Elan Mehler, a founder of Newvelle Records, at a performance space near his home in Cambridge, Mass. Kayana Szymczak for The New York Times
PEEKSKILL, N.Y. — The jazz pianist Elan Mehler hovered over a vinyl-cutting lathe at Masterdisk studios as a mastering engineer laid a blank disc onto the plate and paused for a moment, listening for hints of interference as the blade sliced across the surface.
The men were here, an hour north of New York City, to cut master recordings for Newvelle Records, the small label that Mr. Mehler, 37, founded two years ago with his business partner, Jean-Christophe Morisseau. The discs will be sent to France to be replicated en masse and mailed to Newvelle’s subscribers.
Well, sort of en masse. Like everything at Newvelle, these records will be released only on vinyl, in small releases of 500. No CDs, no digital downloads, no streaming.
It’s all part of Mr. Mehler’s plan to produce first-rate jazz recordings in the digital age. That the music will reach only a small handful of listeners, at least initially, is a necessary downside, Mr. Mehler said.
“It’s a model that sustains the music,” he said. “I came to this idea of how to record because of how difficult it is to make a record as a jazz musician.”
Jazz accounted for just 1 percent of all record sales in the United States in 2015, according to Nielsen’s year-end report. But jazz buyers do purchase actual albums: Almost half of those jazz records were bought in physical form. And across all genres, vinyl sales continue to rise; according to Nielsen’s midyear report, in the first half of 2016, vinyl accounted for 12 percent of physical album sales, up 3 percent over the same period a year ago.
Mr. Mehler first had the idea to start a label that would marshal the appeal of vinyl a few years ago, while living in Paris. He mentioned it to Mr. Morisseau, 48, a French businessman who was taking piano lessons from him. They started meeting regularly and sketched out a plan.
Musicians would receive a flat fee to record their albums, with Newvelle fronting the cost of production at a world-class studio in Lower Manhattan. The label would retain exclusive rights to the music for two years, offering it only on elegantly packaged vinyl and only to subscribers, who would pay $400 for a year’s worth of recordings: six in all, sent at two-month intervals.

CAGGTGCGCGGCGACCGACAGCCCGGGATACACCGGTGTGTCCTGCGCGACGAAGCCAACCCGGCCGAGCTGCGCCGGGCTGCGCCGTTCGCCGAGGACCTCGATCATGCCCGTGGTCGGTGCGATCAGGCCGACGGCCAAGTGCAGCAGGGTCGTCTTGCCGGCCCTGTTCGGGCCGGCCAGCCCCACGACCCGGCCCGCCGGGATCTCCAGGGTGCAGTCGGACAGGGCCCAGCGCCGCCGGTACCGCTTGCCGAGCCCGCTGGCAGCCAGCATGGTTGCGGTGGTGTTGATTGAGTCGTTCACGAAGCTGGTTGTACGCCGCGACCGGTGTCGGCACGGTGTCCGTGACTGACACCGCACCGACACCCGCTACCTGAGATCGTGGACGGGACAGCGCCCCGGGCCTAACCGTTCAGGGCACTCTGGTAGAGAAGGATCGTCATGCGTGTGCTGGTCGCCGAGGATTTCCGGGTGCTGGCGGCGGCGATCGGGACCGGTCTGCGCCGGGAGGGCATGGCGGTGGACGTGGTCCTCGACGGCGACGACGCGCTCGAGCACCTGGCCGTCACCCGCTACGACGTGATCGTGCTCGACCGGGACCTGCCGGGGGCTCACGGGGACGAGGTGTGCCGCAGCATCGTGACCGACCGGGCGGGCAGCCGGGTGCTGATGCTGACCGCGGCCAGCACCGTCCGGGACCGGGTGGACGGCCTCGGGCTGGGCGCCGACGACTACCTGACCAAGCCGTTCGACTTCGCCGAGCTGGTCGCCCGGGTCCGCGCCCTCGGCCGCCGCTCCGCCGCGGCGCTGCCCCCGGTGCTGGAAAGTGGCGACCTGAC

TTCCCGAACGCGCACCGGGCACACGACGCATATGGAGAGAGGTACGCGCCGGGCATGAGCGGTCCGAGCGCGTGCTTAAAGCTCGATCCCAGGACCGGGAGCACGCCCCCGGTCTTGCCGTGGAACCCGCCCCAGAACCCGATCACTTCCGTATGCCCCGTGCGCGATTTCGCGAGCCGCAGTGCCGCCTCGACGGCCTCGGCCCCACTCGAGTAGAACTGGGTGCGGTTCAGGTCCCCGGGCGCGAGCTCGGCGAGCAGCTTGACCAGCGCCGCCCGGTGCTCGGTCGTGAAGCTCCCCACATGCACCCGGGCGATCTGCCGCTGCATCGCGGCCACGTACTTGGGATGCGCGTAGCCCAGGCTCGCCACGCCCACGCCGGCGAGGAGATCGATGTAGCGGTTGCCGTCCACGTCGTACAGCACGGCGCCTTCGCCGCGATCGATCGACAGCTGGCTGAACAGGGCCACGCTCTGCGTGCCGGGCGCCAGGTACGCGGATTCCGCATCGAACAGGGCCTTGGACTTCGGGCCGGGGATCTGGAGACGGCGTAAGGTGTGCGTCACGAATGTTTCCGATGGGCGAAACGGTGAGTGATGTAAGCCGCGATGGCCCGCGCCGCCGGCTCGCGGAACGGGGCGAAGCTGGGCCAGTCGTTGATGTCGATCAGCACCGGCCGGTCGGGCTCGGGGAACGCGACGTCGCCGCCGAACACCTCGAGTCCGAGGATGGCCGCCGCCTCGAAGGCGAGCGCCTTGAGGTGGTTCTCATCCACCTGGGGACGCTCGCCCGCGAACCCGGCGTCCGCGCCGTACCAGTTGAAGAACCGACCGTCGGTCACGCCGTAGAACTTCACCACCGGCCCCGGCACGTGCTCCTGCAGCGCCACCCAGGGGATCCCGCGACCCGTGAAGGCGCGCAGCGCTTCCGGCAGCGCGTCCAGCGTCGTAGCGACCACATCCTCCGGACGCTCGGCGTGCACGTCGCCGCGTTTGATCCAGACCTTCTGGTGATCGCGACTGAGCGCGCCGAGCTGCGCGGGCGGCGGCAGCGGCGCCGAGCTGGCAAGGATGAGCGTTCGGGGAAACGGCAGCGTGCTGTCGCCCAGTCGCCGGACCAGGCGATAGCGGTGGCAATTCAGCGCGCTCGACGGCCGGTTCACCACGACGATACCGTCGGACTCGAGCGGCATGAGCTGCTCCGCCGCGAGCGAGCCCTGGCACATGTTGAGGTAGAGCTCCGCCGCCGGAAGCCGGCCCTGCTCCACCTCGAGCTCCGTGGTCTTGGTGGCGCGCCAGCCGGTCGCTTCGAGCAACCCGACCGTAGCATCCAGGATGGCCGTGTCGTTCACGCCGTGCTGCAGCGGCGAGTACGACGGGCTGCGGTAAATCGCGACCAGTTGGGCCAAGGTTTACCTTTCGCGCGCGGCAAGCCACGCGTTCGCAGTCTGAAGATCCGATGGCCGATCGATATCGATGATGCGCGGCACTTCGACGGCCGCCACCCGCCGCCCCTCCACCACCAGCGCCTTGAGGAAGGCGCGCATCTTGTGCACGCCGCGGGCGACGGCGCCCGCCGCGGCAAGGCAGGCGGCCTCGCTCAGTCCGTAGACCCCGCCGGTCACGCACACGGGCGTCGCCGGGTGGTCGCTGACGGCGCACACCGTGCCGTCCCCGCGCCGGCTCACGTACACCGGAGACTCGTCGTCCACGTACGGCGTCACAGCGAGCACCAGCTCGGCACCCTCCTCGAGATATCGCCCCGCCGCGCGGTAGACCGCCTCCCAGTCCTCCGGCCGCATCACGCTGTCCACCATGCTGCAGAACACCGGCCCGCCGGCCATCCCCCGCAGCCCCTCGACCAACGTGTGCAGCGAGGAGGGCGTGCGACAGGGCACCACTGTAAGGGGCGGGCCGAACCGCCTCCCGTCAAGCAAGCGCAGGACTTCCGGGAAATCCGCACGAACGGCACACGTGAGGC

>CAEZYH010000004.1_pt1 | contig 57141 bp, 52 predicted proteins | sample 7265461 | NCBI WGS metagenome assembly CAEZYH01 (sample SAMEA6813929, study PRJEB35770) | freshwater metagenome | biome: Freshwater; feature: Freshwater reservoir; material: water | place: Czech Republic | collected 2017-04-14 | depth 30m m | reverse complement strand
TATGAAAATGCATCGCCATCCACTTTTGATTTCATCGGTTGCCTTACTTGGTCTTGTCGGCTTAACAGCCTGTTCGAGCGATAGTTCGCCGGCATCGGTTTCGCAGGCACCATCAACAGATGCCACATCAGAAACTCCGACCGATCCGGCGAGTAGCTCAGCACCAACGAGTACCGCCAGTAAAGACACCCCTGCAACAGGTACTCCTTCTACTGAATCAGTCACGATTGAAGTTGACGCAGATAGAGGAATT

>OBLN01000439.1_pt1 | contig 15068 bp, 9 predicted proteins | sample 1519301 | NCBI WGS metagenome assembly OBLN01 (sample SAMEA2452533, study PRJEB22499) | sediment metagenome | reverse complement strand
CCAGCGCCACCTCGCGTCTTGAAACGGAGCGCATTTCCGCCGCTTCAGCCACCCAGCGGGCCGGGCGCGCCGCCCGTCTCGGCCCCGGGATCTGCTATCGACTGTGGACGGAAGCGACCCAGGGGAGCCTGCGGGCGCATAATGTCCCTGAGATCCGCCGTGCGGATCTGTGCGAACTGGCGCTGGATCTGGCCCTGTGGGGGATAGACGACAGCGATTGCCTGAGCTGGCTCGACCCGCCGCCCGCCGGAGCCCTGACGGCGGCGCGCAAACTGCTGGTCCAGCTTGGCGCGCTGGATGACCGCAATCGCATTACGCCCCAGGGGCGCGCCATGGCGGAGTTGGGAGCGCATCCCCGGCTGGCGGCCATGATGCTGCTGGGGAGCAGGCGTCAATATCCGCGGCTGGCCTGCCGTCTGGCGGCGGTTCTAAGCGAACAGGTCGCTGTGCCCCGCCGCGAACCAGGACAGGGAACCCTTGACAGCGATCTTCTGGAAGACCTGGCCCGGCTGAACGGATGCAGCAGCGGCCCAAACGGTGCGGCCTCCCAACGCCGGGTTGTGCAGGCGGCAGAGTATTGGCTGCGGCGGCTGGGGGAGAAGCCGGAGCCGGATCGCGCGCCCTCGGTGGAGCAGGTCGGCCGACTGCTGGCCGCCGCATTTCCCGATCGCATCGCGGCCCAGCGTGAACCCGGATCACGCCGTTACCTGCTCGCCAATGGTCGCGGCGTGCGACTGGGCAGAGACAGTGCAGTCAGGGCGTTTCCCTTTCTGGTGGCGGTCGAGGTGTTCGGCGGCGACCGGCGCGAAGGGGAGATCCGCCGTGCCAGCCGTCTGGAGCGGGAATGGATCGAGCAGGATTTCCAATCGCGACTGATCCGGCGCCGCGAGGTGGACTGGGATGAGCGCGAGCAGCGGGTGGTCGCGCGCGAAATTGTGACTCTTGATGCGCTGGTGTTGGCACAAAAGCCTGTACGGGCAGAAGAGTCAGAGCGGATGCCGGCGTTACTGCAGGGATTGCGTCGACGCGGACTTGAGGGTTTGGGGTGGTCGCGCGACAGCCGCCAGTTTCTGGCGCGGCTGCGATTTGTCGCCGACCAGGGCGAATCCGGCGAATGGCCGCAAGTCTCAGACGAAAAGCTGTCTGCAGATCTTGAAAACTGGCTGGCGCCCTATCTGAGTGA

After two years, the artists would have the right to release the music independently, as long as Newvelle retained exclusive vinyl-distribution privileges.
Mr. Mehler and Mr. Morisseau released their first season over the past year, reaching about 200 subscribers, and in November they completed a Kickstarter campaign to finance the second. That drive signed up about 50 subscribers and raised over $25,000.
Newvelle’s records adhere to the kind of gossamer, “chamber jazz” aesthetic that characterizes most of Mr. Mehler’s work as a pianist, but they feature a range of musicians, from jazz’s nobility to its rising stars.
Jean-Christophe Morisseau, a founder of Newvelle Records, at his Paris home. Alex Cretey-Systermans for The New York Times
For the first season, the pre-eminent drummer and sometime keyboardist Jack DeJohnette recorded his first solo piano album, “Return,” a collection of gentle but austere compositions, often in a plaintive minor key. Noah Preminger, a young tenor saxophonist with a dusted and blossoming tone, made a ballads record with an all-star quartet.
Each album in the first season featured images by the French photographer Bernard Plossu, and poems from the Pulitzer Prize winner Tracy K. Smith were printed in the liner notes. This season, which is priced at $360, the albums will feature photos by the French collective Tendance Floue. The novelist Douglas Kennedy is writing a short story that will be serialized across the six records, with a different portion on each album cover.
Rufus Reid, an esteemed bassist, has recorded an album for the coming season, featuring his jazz trio alongside the Sirius String Quartet. He said he was grateful for the opportunity to produce a graceful product and to see his ambitions encouraged rather than resisted. “I think there’s been a longing for people to listen more intently, and the vinyl kind of makes you do that,” he said, adding, “Other labels aren’t really putting out any cash for the whole kit and caboodle of recording an album.”
In its focus on vinyl and its distinctive, brand-coherent album art, Newvelle is a kind of throwback to jazz’s midcentury glories. But it’s also timely. Vinyl is becoming the quintessential luxury item for a music business in transition. And across industries, small companies like Newvelle are using subscription services to market niche products.
“The vinyl form, for Elan, really represented this idea of a pure sound, something that’s very high-quality and that every artist is very keen on,” Mr. Morisseau said. “So my idea was to say, ‘O.K., let’s treat the vinyl and the music like a luxury good.’”
For Newvelle’s musicians, the studio does not serve as a conduit to a broad audience so much as a site for the celebration of their craft. It does little to emulate the bandstand, jazz’s onetime breeding ground, but it does suggest a survival technique for jazz in lean times. And it signals that when jazz becomes a luxury item, product may matter more than populism.